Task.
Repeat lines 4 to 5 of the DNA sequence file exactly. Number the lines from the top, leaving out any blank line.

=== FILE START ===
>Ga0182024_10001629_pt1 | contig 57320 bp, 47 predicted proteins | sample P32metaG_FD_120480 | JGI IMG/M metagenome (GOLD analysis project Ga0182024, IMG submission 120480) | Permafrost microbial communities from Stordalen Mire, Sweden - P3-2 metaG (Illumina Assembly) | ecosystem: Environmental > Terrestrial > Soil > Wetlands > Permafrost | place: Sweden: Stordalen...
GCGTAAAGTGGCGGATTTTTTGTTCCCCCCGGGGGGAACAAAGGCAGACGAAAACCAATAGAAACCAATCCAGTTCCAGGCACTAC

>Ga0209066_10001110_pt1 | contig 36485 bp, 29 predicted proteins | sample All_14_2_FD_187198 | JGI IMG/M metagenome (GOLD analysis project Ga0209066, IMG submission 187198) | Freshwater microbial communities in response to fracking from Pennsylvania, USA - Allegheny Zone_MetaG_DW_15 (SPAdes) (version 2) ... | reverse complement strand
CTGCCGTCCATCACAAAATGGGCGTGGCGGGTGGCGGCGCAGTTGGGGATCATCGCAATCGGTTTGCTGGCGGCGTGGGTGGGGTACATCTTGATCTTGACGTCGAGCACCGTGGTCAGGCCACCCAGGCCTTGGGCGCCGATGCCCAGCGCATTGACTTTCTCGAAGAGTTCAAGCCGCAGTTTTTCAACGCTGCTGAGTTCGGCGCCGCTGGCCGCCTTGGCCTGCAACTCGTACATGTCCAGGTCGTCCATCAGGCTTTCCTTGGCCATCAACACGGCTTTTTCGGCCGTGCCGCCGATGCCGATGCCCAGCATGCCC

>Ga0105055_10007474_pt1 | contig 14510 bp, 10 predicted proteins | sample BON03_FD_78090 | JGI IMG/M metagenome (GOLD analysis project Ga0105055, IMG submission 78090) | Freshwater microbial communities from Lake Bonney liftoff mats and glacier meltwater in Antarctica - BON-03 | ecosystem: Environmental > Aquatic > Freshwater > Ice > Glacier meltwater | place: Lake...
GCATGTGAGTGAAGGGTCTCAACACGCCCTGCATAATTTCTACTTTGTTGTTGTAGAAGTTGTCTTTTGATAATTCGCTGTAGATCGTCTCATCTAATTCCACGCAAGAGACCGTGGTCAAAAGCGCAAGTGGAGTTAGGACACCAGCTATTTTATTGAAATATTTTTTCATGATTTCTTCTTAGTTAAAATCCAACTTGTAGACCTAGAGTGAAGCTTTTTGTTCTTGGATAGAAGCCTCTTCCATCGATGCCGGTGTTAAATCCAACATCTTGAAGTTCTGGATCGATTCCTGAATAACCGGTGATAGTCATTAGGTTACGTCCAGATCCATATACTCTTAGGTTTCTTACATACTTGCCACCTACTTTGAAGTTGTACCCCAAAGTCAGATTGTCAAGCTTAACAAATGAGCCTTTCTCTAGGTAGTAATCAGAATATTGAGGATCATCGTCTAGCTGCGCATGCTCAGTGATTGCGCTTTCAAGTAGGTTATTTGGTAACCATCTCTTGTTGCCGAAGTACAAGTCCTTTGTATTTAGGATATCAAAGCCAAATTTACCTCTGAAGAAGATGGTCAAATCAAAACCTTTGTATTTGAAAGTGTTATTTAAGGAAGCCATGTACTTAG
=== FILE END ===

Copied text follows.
CTGCCGTCCATCACAAAATGGGCGTGGCGGGTGGCGGCGCAGTTGGGGATCATCGCAATCGGTTTGCTGGCGGCGTGGGTGGGGTACATCTTGATCTTGACGTCGAGCACCGTGGTCAGGCCACCCAGGCCTTGGGCGCCGATGCCCAGCGCATTGACTTTCTCGAAGAGTTCAAGCCGCAGTTTTTCAACGCTGCTGAGTTCGGCGCCGCTGGCCGCCTTGGCCTGCAACTCGTACATGTCCAGGTCGTCCATCAGGCTTTCCTTGGCCATCAACACGGCTTTTTCGGCCGTGCCGCCGATGCCGATGCCCAGCATGCCC

>Ga0105055_10007474_pt1 | contig 14510 bp, 10 predicted proteins | sample BON03_FD_78090 | JGI IMG/M metagenome (GOLD analysis project Ga0105055, IMG submission 78090) | Freshwater microbial communities from Lake Bonney liftoff mats and glacier meltwater in Antarctica - BON-03 | ecosystem: Environmental > Aquatic > Freshwater > Ice > Glacier meltwater | place: Lake...